April 11, 2022

Last Updated on January 12, 2024

Even before the pandemic, the majority of businesses were already moving to the cloud.

Now, it seems you can’t do business without it.

This means cloud security and compliance are more important than ever.

That’s why I’m speaking to one of the authorities on cloud security, John DiMaria, Assurance Investigatory Fellow at Cloud Security Alliance, in today’s episode — to demystify cloud security.

Join us as we discuss:

  • The biggest vulnerabilities organizations face when operating in the cloud
  • How CSA’s STAR program can help you strengthen your cloud security
  • How gaining a slot in CSA’s CCM registry can give your organization more visibility while also helping to providing assurance that you can keep sensitive data secure in the cloud

The Cloud Security Alliance

Cloud Security Alliance (CSA) is a not-for-profit, vendor-neutral cloud security association — the largest in the world. CSA has over 120,000 followers and single members and more than 400 corporate members. The association produces extensive research, which is free to everyone.

Every cloud service provider needs to look at some level of CSA STAR, even if it’s just a self-assessment, which is free.” — John DiMaria

How the CSA STAR program helps strengthen cloud security

CSA does extensive research to help the industry at large as well as its member organizations learn more about cloud security.

To help fulfill its mission, CSA created the STAR program. The acronym stands for security, trust, assurance, and risk. CSA STAR is a publicly accessible registry that documents the security and privacy controls provided by popular cloud computing offerings.

STAR currently offers two assurance levels: a self-attestation (Level 1) and a third-party audit (Level 2). Level 3, which includes real-time monitoring of key cybersecurity metrics, has been under development and is nearing the proof of concept (PoC) stage, to be followed by a pilot program.

“SaaS companies lead the pack in terms of service providers, but they also lead the pack in terms of risk because they’re outsourcing a lot of their services to third parties.” — John DiMaria

What Causes All These Security Challenges?

During COVID, everybody rushed to the cloud. As a result, CSA saw an increase in inquiries, downloads of information, and requests for technical assistance.

Companies simply didn’t see the pandemic coming, so they weren’t prepared to move their entire workforce off-site. This created a crisis, and malicious hackers love a good crisis.

Knowing that people had poor — if any — security in their homes, hackers started targeting remote users to get company data. In addition, home-based workers began having issues with connection, speed, and data transfers, a scenario that creates confusion hackers can hide within. Moreover, the Internet of Things is now a bigger target than ever since so many more of these vulnerable connected devices are now exposed across the broader work-at-home attack surface.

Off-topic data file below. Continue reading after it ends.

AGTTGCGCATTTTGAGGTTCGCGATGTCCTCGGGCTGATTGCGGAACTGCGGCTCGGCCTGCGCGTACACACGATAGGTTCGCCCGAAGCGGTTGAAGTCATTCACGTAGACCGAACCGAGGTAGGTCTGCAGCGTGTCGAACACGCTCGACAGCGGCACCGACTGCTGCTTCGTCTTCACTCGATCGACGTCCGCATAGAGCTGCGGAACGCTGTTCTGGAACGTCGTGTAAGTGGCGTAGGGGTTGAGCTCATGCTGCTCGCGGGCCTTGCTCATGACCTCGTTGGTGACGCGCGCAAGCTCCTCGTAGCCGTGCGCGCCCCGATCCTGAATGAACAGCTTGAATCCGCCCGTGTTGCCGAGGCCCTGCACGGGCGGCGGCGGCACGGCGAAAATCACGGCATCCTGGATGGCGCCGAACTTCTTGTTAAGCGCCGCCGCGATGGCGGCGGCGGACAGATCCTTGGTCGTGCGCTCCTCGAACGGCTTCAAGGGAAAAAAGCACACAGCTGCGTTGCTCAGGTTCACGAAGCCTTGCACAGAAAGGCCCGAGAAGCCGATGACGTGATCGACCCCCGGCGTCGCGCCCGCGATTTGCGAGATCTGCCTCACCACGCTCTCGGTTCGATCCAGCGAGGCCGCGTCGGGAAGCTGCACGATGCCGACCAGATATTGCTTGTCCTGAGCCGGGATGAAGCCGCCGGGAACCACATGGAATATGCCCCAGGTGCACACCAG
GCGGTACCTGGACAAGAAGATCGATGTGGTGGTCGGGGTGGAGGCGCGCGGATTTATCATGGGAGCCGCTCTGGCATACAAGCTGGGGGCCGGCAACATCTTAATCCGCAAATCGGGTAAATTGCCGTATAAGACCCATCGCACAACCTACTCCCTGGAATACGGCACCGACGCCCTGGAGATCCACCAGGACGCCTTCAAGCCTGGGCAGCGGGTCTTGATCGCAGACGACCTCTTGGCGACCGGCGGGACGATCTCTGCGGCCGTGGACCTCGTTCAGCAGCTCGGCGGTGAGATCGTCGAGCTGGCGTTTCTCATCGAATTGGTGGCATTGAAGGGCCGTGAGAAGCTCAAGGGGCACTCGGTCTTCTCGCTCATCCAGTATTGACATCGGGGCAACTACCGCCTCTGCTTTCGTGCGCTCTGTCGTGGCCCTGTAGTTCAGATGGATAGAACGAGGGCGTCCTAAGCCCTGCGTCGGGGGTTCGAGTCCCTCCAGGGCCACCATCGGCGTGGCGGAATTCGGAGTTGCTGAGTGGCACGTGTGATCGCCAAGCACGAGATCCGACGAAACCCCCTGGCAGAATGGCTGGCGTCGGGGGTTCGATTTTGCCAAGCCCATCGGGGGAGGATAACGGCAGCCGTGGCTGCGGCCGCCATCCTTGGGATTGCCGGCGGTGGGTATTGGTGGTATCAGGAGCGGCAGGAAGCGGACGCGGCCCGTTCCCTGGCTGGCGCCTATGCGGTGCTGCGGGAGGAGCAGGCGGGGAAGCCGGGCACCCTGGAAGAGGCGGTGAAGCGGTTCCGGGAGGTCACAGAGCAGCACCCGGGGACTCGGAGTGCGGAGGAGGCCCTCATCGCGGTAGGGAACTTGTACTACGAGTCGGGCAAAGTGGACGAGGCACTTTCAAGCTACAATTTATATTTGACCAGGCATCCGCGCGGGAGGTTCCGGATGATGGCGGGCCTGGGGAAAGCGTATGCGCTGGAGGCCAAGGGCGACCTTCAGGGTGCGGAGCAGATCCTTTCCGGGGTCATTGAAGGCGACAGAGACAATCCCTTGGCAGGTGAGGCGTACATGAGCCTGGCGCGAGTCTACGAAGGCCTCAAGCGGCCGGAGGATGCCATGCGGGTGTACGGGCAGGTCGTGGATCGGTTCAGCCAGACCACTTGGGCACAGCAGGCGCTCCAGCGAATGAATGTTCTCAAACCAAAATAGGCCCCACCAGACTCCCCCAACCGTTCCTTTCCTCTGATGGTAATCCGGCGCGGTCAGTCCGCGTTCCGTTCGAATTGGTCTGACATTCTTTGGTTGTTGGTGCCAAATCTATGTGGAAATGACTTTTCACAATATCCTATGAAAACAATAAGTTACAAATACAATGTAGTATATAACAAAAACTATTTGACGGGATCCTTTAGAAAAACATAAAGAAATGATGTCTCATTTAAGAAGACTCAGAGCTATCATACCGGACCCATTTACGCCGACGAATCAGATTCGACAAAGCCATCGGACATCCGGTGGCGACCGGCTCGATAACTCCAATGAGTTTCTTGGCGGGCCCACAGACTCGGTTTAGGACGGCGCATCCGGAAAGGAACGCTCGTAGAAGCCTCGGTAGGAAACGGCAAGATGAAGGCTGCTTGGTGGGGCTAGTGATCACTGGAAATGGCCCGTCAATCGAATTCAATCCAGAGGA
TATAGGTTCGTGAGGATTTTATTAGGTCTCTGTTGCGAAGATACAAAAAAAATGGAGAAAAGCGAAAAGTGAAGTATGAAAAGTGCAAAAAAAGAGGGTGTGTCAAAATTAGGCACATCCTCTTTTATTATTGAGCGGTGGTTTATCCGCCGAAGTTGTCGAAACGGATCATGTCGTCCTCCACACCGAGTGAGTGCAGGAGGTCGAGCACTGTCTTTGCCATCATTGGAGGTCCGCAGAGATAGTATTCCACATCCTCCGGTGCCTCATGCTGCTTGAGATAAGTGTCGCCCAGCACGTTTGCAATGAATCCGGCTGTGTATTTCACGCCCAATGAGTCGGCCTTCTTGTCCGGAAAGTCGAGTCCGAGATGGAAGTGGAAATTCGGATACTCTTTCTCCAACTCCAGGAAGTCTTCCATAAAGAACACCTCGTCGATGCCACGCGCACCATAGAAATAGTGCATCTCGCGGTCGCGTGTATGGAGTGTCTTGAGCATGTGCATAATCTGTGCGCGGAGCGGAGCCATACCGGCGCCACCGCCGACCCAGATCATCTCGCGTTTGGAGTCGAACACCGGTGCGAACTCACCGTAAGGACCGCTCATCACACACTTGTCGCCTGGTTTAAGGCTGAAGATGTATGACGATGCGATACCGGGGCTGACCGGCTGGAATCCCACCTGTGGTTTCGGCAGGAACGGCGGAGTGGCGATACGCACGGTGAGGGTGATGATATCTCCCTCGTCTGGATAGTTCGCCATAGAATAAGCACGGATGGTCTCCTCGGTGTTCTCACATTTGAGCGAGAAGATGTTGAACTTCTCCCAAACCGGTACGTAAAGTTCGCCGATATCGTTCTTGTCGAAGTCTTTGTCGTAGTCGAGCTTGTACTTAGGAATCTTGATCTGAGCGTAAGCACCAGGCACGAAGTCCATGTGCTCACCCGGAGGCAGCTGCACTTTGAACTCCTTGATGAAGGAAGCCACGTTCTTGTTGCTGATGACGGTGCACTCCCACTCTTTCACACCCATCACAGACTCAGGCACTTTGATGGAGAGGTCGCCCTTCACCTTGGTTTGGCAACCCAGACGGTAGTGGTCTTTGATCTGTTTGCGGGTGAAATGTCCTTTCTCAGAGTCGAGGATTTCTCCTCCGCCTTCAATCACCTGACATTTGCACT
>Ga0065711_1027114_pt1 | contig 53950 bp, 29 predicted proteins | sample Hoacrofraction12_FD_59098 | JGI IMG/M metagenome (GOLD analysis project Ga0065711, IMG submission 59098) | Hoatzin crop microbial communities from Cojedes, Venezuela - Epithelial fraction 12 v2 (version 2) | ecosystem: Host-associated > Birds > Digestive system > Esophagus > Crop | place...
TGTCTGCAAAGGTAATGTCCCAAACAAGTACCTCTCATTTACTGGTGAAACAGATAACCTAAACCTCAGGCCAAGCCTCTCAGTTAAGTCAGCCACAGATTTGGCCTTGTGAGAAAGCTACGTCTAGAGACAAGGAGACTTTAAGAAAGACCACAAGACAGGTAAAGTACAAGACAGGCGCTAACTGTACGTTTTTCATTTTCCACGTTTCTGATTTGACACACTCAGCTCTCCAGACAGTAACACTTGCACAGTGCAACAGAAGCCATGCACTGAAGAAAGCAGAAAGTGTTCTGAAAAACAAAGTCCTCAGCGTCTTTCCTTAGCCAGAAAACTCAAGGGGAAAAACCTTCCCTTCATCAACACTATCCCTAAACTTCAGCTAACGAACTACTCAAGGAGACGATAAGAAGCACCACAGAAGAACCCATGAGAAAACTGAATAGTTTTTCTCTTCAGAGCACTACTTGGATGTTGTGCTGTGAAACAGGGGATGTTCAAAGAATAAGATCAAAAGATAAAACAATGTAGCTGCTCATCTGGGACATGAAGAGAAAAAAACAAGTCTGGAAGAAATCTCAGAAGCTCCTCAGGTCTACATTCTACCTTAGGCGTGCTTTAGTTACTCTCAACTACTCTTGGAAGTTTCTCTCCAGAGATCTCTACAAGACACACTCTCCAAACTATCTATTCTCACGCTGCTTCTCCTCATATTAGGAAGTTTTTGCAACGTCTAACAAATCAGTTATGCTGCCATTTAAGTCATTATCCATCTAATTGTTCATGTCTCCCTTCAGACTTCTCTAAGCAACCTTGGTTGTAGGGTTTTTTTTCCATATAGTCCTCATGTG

Thus, we now have a recipe for security malfunctions on a grand scale.

Companies don’t think about contingency plans for big hacks, though. They seem unlikely. But a global pandemic or the events of 9/11 also seemed unlikely. They happened anyway.

Mind the Shared Responsibility Gap

Cloud security providers have created plenty of other challenges for themselves besides the ones hackers create for them.

One of those is simply failing to understand the shared responsibility model as it applies to them and their customers. More importantly, many users don’t understand what their responsibilities are, either. When CSA released its Cloud Controls Matrix (CCM) version 4, they incorporated the shared responsibility model into the framework in a direct effort to address this often problematic gap in who is handling what security controls.

“If you don’t have a huge marketing budget, being on the registry and working with CSA provides you with a huge amount of visibility that you wouldn’t have had.” — John DiMaria

Getting CSA STAR Visibility

Participation in the CSA STAR program can help vendors establish trust in their security measures, but it can do much more. The program also serves as a marketing tool.

SaaS vendors’ information goes in the CSA STAR registry. If you’re in the registry, it’s easier for prospects seeking services like yours to know you exist. John DiMaria likens the STAR registry to “the shopping mall for cloud service providers.”

Everyone recognizes the big players — Microsoft Azure, Amazon Web Services (AWS), and others. But the largest number of cloud service providers aren’t well known. The STAR registry can help put SMB SaaS vendors on the radar, with the added bonus of demonstrating they care about security.

The registry has become one major reason organizations join CSA as members. When you look at marketing and marketing budgets, CSA membership is a drop in the bucket. It’s a compelling way to show you’re secure and compliant in the cloud, which is what clients, regulators and other stakeholders most want to see.

Plus, registered orgs get technical support and an account manager that sticks with you through your whole journey to make sure you get maximum value from the CSA STAR program.

CSA offers a wealth of information along with valuable certifications and training at a compelling price point. It’s a simple, effective, and affordable resource to help both SaaS vendors and their customers improve cloud security.

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